Pollination: The flowers of species of Durabaculum last many days and are pollinated by large wasps and hornets. Durabaculum mirbelianum is self-pollinating.

Reproduction: Reproduction in Durabaculum is solely from seed. Seed dispersal takes 4-6 months after pollination and the capsules develop in a pendulous position. Apomixis is unknown in the genus.

Seasonal Growth: The plants grow actively during the spring and summer months and are relatively quiescent for the remainder of the year.

Flowering: Flowering occurs mainly in winter-spring and early summer.

Hybrids: Natural hybrids involving species of Durabaculum are rare (example Durabaculum nindii x Durabaculum undulatum). Intergeneric natural hybrids also occur rarely (examples Durabaculum undulatum x Vappodes bigibba; Durabaculum undulatum x Cepobaculum johannis; Durabaculum undulatum x Ceratobium antennatum).


Durabaculum, which is derived from the Latin durus, hard or tough and baculus, cane, refers to the hard, cane-like pseudobulbs.

Botanical Description

Perennial, evergreen, epiphytic or lithophytic herbs, sympodial. Plants glabrous. Roots elongate, produced from nodes on the base of the pseudobulb. Rhizome superficial, branched. Pseudobulbs well-developed, crowded, elongate, basically cylindrical, hard, when young covered by scarious bracts. Trichomes absent. Aerial growths often present, arising from the apical nodes on the pseudobulbs. Leaves distichously arranged on the distal half to three-quarters of the pseudobulb, sessile, slightly longer than wide, flat, not grooved or channelled, thick and fleshy, coriaceous, smooth; base sheathing the pseudobulb; margins entire; apex unequally emarginate. Inflorescence racemose, erect to arcuate, arising from an apical node on a mature pseudobulb, multiflowered. Peduncle shorter than the rhachis, the base covered with imbricate scarious bracts.  Floral bracts scarious, sheathing the base of the pedicel. Pedicel short, thin, merging with the ovary. Ovary short, straight, sometimes at right angles to the pedicel. Flowers resupinate, stalked, lasting many days, brown, bluish or yellowish, often with cream or mauve suffusions; labellum with distinct striae or reticulations. Perianth segments thick-textured, widely spreading, entire or with undulate margins, straight or twisted. Dorsal sepal free, subsimilar to the lateral sepals; apex entire, flat.  Lateral sepals subsimilar to the dorsal sepal, attached by their bases to the column foot; apex entire. Petals free, longer than the sepals; apex entire. Labellum stiffly attached to the apex of the column foot (see also spur below), markedly dissimilar in size and shape to the sepals and petals, calcarate. Labellum lamina more or less oblong, fleshy, strongly three-lobed; lateral lobes large, erect, flanking the column or incurved, entire or the distal margins minutely lobed/fimbriate; mid-lobe short or narrow, porrect to recurved; margins entire or undulate; apex entire. Spur prominent, elongate. Callus consisting of narrow parallel ridges, often becoming irregular or wavy on the mid-lobe. Nectar absent. Column lacking free filament and style, fleshy, shorter than the perianth segments, nearly straight. Column wings present, reduced, ventral and with short tooth-like apical stelidia. Column foot well developed, as long as or longer than the column, straight or curved. Pseudospur absent. Anther terminal, incumbent, 2-celled, persistent, attached dorsally by a ligulate claw, smooth, erostrate or with a short rostrum; apex papillate. Pollinarium absent. Pollinia 4 in 2 pairs, straight or falcate, yellow or orange, hard, waxy. Viscidium absent. Rostellum ventral, swollen, transverse. Stigma entire, vertical, concave. Capsules dehiscent, glabrous, pendulous; peduncle not elongated in fruit; pedicel not elongated in fruit. Seeds numerous, light coloured, winged.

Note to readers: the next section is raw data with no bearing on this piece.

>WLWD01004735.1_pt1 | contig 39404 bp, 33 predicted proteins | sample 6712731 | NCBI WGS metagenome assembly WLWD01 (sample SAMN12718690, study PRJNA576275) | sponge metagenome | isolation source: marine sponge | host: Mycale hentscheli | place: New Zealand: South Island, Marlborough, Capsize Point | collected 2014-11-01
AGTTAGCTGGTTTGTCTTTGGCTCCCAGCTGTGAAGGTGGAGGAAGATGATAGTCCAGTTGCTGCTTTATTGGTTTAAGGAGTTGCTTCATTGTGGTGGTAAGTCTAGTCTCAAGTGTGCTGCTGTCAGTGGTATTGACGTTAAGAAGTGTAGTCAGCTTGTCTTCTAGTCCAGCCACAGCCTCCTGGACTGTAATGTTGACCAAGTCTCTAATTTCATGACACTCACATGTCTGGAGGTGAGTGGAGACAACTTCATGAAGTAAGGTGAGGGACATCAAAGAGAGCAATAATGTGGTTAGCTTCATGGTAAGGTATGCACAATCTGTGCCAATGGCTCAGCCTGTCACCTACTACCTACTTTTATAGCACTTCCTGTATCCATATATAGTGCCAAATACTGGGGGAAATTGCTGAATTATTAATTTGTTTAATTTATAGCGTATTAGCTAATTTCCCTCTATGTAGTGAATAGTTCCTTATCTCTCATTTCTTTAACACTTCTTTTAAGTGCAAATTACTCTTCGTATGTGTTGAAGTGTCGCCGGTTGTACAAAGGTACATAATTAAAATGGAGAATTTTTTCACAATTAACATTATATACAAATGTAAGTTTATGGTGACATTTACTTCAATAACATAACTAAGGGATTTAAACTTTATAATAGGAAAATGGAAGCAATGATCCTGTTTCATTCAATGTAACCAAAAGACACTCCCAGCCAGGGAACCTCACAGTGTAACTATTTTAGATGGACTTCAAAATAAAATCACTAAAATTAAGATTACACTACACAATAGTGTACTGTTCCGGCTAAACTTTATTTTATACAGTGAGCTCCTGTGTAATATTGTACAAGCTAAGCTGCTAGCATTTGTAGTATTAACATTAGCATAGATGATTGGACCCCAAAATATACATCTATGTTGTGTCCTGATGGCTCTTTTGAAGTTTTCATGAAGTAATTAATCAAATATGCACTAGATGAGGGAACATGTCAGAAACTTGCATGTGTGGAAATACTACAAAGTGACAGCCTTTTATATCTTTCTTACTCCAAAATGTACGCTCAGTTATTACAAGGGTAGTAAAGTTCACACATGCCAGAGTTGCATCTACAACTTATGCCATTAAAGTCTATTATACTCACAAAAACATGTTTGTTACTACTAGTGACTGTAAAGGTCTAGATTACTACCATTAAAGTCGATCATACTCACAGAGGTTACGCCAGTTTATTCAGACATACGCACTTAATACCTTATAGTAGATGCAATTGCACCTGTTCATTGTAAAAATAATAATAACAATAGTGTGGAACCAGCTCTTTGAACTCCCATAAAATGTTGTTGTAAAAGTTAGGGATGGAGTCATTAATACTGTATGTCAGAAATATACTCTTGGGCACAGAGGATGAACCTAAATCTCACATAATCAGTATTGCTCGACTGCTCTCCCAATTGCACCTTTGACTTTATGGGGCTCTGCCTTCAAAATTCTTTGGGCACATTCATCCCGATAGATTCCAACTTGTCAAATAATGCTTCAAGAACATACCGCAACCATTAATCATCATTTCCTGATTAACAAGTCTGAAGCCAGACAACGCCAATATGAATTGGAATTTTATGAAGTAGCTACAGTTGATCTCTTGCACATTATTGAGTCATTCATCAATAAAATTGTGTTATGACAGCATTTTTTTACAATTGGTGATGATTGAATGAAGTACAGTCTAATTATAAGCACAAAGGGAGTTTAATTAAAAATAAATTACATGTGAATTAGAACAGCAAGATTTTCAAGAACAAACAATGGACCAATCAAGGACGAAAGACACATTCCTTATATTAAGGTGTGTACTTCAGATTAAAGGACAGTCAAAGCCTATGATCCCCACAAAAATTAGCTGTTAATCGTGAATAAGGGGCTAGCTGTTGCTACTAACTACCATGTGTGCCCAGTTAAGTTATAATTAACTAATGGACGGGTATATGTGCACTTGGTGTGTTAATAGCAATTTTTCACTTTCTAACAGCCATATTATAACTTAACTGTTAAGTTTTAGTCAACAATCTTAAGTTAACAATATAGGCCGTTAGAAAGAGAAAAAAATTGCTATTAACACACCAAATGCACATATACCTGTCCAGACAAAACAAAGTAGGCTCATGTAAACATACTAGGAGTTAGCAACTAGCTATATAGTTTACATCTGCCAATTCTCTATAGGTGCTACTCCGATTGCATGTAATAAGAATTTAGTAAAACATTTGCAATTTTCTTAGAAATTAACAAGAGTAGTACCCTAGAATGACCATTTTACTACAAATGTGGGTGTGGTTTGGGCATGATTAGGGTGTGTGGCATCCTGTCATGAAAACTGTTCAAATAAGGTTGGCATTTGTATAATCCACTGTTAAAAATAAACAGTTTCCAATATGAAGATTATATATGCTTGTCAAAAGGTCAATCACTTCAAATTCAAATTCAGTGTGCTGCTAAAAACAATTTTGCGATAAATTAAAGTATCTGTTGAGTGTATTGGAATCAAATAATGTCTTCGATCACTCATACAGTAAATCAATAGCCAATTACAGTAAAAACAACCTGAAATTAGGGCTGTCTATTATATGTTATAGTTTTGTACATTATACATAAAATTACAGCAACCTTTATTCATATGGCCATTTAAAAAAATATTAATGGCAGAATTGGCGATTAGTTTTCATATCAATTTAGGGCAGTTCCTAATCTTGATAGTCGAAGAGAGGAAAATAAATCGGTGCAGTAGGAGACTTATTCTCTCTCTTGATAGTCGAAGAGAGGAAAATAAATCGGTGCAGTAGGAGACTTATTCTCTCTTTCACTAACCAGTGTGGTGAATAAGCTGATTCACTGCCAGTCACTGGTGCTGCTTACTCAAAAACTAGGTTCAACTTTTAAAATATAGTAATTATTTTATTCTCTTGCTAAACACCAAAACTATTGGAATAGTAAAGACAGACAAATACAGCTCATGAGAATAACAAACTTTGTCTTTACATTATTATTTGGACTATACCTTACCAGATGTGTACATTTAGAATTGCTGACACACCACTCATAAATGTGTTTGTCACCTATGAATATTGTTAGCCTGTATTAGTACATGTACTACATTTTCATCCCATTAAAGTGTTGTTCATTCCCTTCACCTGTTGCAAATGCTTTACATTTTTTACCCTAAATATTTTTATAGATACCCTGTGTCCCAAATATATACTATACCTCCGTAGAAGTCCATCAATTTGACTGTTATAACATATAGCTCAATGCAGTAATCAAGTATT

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Durabaculum M.A.Clem. & D.L.Jones, Orchadian 13(11): 487 (2002); Dendrobium section Strebloceras Schltr. in K. Schum. et Laut., Fl. Schutzg. Sudsee, Nachtr. 165 (1905). Type species: Dendrobium undulatum R.Br. [Durabaculum undulatum (R.Br.) M.A.Clem. & D.L.Jones].


Clements, M.A. and Jones, D.L. (2002). Nomenclatural changes in the Dendrobieae (Orchidaceae). 1: The Australasian Region. Orchadian 13(11): 485-492.

Dockrill, A.W. (1969). Australian Indigenous Orchids. Volume 1. The Society for Growing Australian Plants, Halstead Press, Sydney.

Dockrill, A.W. (1992). Australian Indigenous Orchids. Volume 1 & 2. Surrey Beatty & Sons in association with The Society for Growing Australian Plants, Chipping Norton, NSW.

Schlechter, R. (1982). The Orchidaceae of German New Guinea (English translation by R.S. Rogers, H.J. Katz and J.T. Simmons). Australian Orchid Foundation, Melbourne.